Mr. Market Swoons as Trump Administration Escalates Trade War with China With “Currency Manipulator” Charge

It was hard to miss that Mr. Market had a bad day on Monday as a result of China setting the level of the renminbi about 1.5% lower, below 6.90, in response to the Trump Administration announcing plans to slap 10% tariffs on $300 billion of goods as of September 1, in addition to the $250 billion of goods subject to 25% tariffs in July. The effect of the September measure, if Trump follows through, is that virtually all of China’s exports to the US would be subject to tariffs.

The selloff continued overnight in Asia as the Administration designated China a currency manipulator after US market hours. The initial declines overseas stabilized after China nudged its currency a wee bit higher.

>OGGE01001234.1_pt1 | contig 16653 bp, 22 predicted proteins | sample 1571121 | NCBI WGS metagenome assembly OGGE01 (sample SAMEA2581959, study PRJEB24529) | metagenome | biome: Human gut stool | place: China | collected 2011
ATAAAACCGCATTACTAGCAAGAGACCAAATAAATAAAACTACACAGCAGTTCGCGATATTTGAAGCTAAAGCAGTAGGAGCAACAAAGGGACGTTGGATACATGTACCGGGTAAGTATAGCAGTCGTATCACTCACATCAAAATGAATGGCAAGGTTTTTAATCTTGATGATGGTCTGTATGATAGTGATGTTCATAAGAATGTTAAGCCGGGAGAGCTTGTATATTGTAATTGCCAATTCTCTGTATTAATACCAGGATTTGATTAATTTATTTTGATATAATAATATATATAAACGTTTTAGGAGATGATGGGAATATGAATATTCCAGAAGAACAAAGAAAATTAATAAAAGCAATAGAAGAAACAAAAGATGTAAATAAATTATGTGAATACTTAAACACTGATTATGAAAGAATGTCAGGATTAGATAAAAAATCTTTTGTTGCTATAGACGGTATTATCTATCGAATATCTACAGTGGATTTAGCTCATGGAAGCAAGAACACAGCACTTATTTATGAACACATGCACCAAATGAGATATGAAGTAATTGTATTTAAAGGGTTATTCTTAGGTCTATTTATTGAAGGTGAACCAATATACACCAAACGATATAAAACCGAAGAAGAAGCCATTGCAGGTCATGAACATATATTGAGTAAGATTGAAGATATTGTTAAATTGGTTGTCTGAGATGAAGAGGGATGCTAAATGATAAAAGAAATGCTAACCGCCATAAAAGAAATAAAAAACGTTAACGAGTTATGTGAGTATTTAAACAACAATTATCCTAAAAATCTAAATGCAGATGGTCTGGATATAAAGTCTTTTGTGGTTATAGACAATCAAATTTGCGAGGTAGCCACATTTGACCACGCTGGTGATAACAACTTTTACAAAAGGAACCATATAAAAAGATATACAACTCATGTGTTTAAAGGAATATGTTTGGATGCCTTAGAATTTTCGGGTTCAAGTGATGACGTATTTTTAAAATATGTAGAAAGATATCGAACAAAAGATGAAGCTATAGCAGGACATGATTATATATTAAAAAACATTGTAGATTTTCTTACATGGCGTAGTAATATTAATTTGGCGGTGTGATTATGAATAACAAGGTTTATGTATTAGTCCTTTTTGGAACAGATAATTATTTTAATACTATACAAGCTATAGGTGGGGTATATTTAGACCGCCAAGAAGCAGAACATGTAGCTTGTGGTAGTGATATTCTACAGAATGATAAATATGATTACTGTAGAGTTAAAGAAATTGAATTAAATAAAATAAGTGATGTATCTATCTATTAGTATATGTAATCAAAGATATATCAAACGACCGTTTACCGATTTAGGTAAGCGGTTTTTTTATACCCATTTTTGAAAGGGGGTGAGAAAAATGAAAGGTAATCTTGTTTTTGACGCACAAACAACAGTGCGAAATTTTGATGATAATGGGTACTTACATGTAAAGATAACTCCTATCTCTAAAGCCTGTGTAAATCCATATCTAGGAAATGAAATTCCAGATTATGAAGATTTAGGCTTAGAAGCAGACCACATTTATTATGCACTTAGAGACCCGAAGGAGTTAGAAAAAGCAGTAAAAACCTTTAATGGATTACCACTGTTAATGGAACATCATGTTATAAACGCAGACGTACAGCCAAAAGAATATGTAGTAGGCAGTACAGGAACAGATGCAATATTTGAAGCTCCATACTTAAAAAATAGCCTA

Business Insider’s recap of the Monday action as the Dow closed 760 points lower, which was merely the biggest fall since last December:

The escalation has spooked global markets, wiping between 2.9% and 3.5% from all major US indices and setting off a global sell-off. Overseas, 2.5% was slashed from the European FTSE, 1.8% from the German DAX and 2.2% from the French CAC.

The price of iron ore plunged 6.6% while the price of gold, seen as a safe haven during stock market volatility, jumping around 1.6% as investors flocked to it.

The Wall Street Journal on the market opening overseas:

In Tuesday morning trading in Asia, benchmark stock indexes in Japan, Australia and Hong Kong were among the major decliners with each falling more than 2%. China’s Shanghai Composite fell 1.9%, while South Korea’s Kospi declined 1.6%, all building on retreats the previous day….